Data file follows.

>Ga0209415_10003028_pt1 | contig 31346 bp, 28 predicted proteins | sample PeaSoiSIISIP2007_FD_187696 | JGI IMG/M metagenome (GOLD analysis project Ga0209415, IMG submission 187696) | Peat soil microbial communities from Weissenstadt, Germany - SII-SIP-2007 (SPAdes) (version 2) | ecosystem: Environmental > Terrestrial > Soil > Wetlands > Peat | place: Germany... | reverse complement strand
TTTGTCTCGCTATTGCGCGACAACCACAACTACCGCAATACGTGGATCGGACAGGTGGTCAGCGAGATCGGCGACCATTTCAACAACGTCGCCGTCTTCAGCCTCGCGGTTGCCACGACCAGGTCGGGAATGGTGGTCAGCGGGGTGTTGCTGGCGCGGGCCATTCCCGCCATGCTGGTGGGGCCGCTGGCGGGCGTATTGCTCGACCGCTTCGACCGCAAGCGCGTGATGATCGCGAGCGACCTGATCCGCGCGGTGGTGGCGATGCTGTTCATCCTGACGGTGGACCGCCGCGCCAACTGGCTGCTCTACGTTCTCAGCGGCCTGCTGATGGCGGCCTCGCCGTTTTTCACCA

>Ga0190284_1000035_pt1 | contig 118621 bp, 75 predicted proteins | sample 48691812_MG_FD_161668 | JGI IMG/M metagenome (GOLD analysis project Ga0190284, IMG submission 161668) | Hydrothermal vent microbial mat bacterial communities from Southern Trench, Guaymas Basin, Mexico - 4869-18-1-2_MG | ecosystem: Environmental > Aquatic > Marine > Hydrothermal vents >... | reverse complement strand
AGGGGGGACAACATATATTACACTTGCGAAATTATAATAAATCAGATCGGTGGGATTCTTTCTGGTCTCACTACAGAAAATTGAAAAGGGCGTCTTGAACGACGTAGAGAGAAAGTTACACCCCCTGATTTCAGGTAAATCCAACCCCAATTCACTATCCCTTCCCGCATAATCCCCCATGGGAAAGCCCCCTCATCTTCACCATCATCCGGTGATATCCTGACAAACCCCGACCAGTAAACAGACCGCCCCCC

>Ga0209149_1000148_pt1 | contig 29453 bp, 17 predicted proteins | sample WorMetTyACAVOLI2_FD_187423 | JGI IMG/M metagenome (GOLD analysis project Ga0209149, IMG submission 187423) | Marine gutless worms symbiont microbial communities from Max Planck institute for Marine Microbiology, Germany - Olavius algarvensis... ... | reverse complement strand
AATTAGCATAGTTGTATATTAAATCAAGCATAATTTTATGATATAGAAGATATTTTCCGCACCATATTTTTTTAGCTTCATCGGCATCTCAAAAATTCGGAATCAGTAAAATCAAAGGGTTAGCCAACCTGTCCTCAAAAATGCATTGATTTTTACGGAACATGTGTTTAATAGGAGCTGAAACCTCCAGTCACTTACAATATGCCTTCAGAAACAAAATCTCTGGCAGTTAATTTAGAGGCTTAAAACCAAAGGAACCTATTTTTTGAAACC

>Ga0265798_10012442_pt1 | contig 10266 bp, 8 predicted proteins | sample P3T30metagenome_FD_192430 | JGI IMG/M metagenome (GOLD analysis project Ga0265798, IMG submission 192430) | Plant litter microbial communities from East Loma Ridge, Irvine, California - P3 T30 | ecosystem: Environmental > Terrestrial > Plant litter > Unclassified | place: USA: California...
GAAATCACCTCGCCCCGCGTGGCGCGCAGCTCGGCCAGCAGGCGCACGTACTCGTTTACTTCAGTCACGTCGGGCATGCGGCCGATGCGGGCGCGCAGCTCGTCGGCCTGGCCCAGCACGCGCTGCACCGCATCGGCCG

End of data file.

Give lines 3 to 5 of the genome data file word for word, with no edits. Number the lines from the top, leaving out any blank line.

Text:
>Ga0190284_1000035_pt1 | contig 118621 bp, 75 predicted proteins | sample 48691812_MG_FD_161668 | JGI IMG/M metagenome (GOLD analysis project Ga0190284, IMG submission 161668) | Hydrothermal vent microbial mat bacterial communities from Southern Trench, Guaymas Basin, Mexico - 4869-18-1-2_MG | ecosystem: Environmental > Aquatic > Marine > Hydrothermal vents >... | reverse complement strand
AGGGGGGACAACATATATTACACTTGCGAAATTATAATAAATCAGATCGGTGGGATTCTTTCTGGTCTCACTACAGAAAATTGAAAAGGGCGTCTTGAACGACGTAGAGAGAAAGTTACACCCCCTGATTTCAGGTAAATCCAACCCCAATTCACTATCCCTTCCCGCATAATCCCCCATGGGAAAGCCCCCTCATCTTCACCATCATCCGGTGATATCCTGACAAACCCCGACCAGTAAACAGACCGCCCCCC

>Ga0209149_1000148_pt1 | contig 29453 bp, 17 predicted proteins | sample WorMetTyACAVOLI2_FD_187423 | JGI IMG/M metagenome (GOLD analysis project Ga0209149, IMG submission 187423) | Marine gutless worms symbiont microbial communities from Max Planck institute for Marine Microbiology, Germany - Olavius algarvensis... ... | reverse complement strand